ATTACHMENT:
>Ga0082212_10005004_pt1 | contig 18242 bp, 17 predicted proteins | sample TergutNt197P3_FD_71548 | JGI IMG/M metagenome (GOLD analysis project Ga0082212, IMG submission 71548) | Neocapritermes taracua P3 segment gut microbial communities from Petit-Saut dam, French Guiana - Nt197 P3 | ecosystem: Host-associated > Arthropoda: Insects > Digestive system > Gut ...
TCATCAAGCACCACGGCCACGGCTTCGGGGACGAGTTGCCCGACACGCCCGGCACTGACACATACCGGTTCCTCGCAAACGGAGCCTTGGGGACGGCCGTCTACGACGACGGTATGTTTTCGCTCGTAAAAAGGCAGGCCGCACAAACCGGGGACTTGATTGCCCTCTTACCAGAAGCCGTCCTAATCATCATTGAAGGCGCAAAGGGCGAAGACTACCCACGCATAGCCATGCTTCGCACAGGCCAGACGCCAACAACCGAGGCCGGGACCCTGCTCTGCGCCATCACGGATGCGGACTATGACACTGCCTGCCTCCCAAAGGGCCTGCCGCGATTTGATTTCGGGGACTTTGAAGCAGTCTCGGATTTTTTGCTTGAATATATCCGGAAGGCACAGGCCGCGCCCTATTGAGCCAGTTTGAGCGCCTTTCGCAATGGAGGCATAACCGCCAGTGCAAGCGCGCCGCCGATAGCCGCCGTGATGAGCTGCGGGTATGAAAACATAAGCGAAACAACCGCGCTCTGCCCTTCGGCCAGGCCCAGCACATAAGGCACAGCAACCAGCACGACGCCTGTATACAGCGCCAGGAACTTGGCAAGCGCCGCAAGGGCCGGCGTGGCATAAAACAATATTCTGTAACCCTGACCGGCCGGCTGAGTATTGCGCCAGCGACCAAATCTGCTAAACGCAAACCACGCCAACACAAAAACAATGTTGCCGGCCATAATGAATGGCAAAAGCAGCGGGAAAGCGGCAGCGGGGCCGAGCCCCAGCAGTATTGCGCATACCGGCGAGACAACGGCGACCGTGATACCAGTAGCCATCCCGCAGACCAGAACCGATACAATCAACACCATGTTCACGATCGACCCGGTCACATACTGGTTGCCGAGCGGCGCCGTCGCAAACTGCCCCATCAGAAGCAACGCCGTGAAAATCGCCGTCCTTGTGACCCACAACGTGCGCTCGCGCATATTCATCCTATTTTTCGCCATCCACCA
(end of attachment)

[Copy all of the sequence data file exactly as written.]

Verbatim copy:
>Ga0082212_10005004_pt1 | contig 18242 bp, 17 predicted proteins | sample TergutNt197P3_FD_71548 | JGI IMG/M metagenome (GOLD analysis project Ga0082212, IMG submission 71548) | Neocapritermes taracua P3 segment gut microbial communities from Petit-Saut dam, French Guiana - Nt197 P3 | ecosystem: Host-associated > Arthropoda: Insects > Digestive system > Gut ...
TCATCAAGCACCACGGCCACGGCTTCGGGGACGAGTTGCCCGACACGCCCGGCACTGACACATACCGGTTCCTCGCAAACGGAGCCTTGGGGACGGCCGTCTACGACGACGGTATGTTTTCGCTCGTAAAAAGGCAGGCCGCACAAACCGGGGACTTGATTGCCCTCTTACCAGAAGCCGTCCTAATCATCATTGAAGGCGCAAAGGGCGAAGACTACCCACGCATAGCCATGCTTCGCACAGGCCAGACGCCAACAACCGAGGCCGGGACCCTGCTCTGCGCCATCACGGATGCGGACTATGACACTGCCTGCCTCCCAAAGGGCCTGCCGCGATTTGATTTCGGGGACTTTGAAGCAGTCTCGGATTTTTTGCTTGAATATATCCGGAAGGCACAGGCCGCGCCCTATTGAGCCAGTTTGAGCGCCTTTCGCAATGGAGGCATAACCGCCAGTGCAAGCGCGCCGCCGATAGCCGCCGTGATGAGCTGCGGGTATGAAAACATAAGCGAAACAACCGCGCTCTGCCCTTCGGCCAGGCCCAGCACATAAGGCACAGCAACCAGCACGACGCCTGTATACAGCGCCAGGAACTTGGCAAGCGCCGCAAGGGCCGGCGTGGCATAAAACAATATTCTGTAACCCTGACCGGCCGGCTGAGTATTGCGCCAGCGACCAAATCTGCTAAACGCAAACCACGCCAACACAAAAACAATGTTGCCGGCCATAATGAATGGCAAAAGCAGCGGGAAAGCGGCAGCGGGGCCGAGCCCCAGCAGTATTGCGCATACCGGCGAGACAACGGCGACCGTGATACCAGTAGCCATCCCGCAGACCAGAACCGATACAATCAACACCATGTTCACGATCGACCCGGTCACATACTGGTTGCCGAGCGGCGCCGTCGCAAACTGCCCCATCAGAAGCAACGCCGTGAAAATCGCCGTCCTTGTGACCCACAACGTGCGCTCGCGCATATTCATCCTATTTTTCGCCATCCACCA